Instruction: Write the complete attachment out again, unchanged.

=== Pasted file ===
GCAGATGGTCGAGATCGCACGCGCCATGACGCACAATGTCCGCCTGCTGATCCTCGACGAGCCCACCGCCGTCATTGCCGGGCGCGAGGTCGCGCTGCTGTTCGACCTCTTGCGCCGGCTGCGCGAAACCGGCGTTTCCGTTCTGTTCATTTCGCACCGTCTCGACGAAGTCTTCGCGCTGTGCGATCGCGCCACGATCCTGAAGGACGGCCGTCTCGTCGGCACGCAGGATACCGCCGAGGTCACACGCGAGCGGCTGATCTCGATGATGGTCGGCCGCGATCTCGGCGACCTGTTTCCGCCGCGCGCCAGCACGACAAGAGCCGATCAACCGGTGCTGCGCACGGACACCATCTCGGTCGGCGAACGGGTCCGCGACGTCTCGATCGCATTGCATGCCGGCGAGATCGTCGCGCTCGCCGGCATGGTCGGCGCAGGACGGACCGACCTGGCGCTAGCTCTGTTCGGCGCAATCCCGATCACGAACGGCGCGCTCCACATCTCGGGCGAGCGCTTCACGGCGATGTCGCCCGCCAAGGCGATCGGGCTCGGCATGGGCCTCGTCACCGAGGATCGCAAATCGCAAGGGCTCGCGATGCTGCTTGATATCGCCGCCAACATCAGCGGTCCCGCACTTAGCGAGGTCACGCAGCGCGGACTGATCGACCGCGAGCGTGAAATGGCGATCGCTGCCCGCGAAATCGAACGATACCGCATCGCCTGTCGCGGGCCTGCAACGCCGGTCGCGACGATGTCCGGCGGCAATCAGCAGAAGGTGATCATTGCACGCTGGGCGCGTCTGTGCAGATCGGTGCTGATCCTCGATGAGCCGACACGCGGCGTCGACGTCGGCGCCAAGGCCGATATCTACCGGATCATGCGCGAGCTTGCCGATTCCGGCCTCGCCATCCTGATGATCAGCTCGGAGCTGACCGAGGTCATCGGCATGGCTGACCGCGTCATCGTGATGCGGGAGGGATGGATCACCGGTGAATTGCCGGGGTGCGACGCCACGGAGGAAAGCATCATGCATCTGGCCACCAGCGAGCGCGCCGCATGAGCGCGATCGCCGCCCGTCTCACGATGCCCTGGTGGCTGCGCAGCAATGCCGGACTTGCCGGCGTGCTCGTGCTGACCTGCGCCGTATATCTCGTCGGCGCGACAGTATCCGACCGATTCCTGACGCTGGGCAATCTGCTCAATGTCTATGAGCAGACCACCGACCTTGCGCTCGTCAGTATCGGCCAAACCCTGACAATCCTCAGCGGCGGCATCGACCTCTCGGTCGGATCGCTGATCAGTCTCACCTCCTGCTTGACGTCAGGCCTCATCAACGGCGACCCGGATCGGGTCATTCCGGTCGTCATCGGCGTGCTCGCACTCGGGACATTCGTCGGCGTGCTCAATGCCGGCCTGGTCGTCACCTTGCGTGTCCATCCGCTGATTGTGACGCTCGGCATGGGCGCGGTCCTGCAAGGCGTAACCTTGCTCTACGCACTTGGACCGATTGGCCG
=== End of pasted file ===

GCAGATGGTCGAGATCGCACGCGCCATGACGCACAATGTCCGCCTGCTGATCCTCGACGAGCCCACCGCCGTCATTGCCGGGCGCGAGGTCGCGCTGCTGTTCGACCTCTTGCGCCGGCTGCGCGAAACCGGCGTTTCCGTTCTGTTCATTTCGCACCGTCTCGACGAAGTCTTCGCGCTGTGCGATCGCGCCACGATCCTGAAGGACGGCCGTCTCGTCGGCACGCAGGATACCGCCGAGGTCACACGCGAGCGGCTGATCTCGATGATGGTCGGCCGCGATCTCGGCGACCTGTTTCCGCCGCGCGCCAGCACGACAAGAGCCGATCAACCGGTGCTGCGCACGGACACCATCTCGGTCGGCGAACGGGTCCGCGACGTCTCGATCGCATTGCATGCCGGCGAGATCGTCGCGCTCGCCGGCATGGTCGGCGCAGGACGGACCGACCTGGCGCTAGCTCTGTTCGGCGCAATCCCGATCACGAACGGCGCGCTCCACATCTCGGGCGAGCGCTTCACGGCGATGTCGCCCGCCAAGGCGATCGGGCTCGGCATGGGCCTCGTCACCGAGGATCGCAAATCGCAAGGGCTCGCGATGCTGCTTGATATCGCCGCCAACATCAGCGGTCCCGCACTTAGCGAGGTCACGCAGCGCGGACTGATCGACCGCGAGCGTGAAATGGCGATCGCTGCCCGCGAAATCGAACGATACCGCATCGCCTGTCGCGGGCCTGCAACGCCGGTCGCGACGATGTCCGGCGGCAATCAGCAGAAGGTGATCATTGCACGCTGGGCGCGTCTGTGCAGATCGGTGCTGATCCTCGATGAGCCGACACGCGGCGTCGACGTCGGCGCCAAGGCCGATATCTACCGGATCATGCGCGAGCTTGCCGATTCCGGCCTCGCCATCCTGATGATCAGCTCGGAGCTGACCGAGGTCATCGGCATGGCTGACCGCGTCATCGTGATGCGGGAGGGATGGATCACCGGTGAATTGCCGGGGTGCGACGCCACGGAGGAAAGCATCATGCATCTGGCCACCAGCGAGCGCGCCGCATGAGCGCGATCGCCGCCCGTCTCACGATGCCCTGGTGGCTGCGCAGCAATGCCGGACTTGCCGGCGTGCTCGTGCTGACCTGCGCCGTATATCTCGTCGGCGCGACAGTATCCGACCGATTCCTGACGCTGGGCAATCTGCTCAATGTCTATGAGCAGACCACCGACCTTGCGCTCGTCAGTATCGGCCAAACCCTGACAATCCTCAGCGGCGGCATCGACCTCTCGGTCGGATCGCTGATCAGTCTCACCTCCTGCTTGACGTCAGGCCTCATCAACGGCGACCCGGATCGGGTCATTCCGGTCGTCATCGGCGTGCTCGCACTCGGGACATTCGTCGGCGTGCTCAATGCCGGCCTGGTCGTCACCTTGCGTGTCCATCCGCTGATTGTGACGCTCGGCATGGGCGCGGTCCTGCAAGGCGTAACCTTGCTCTACGCACTTGGACCGATTGGCCG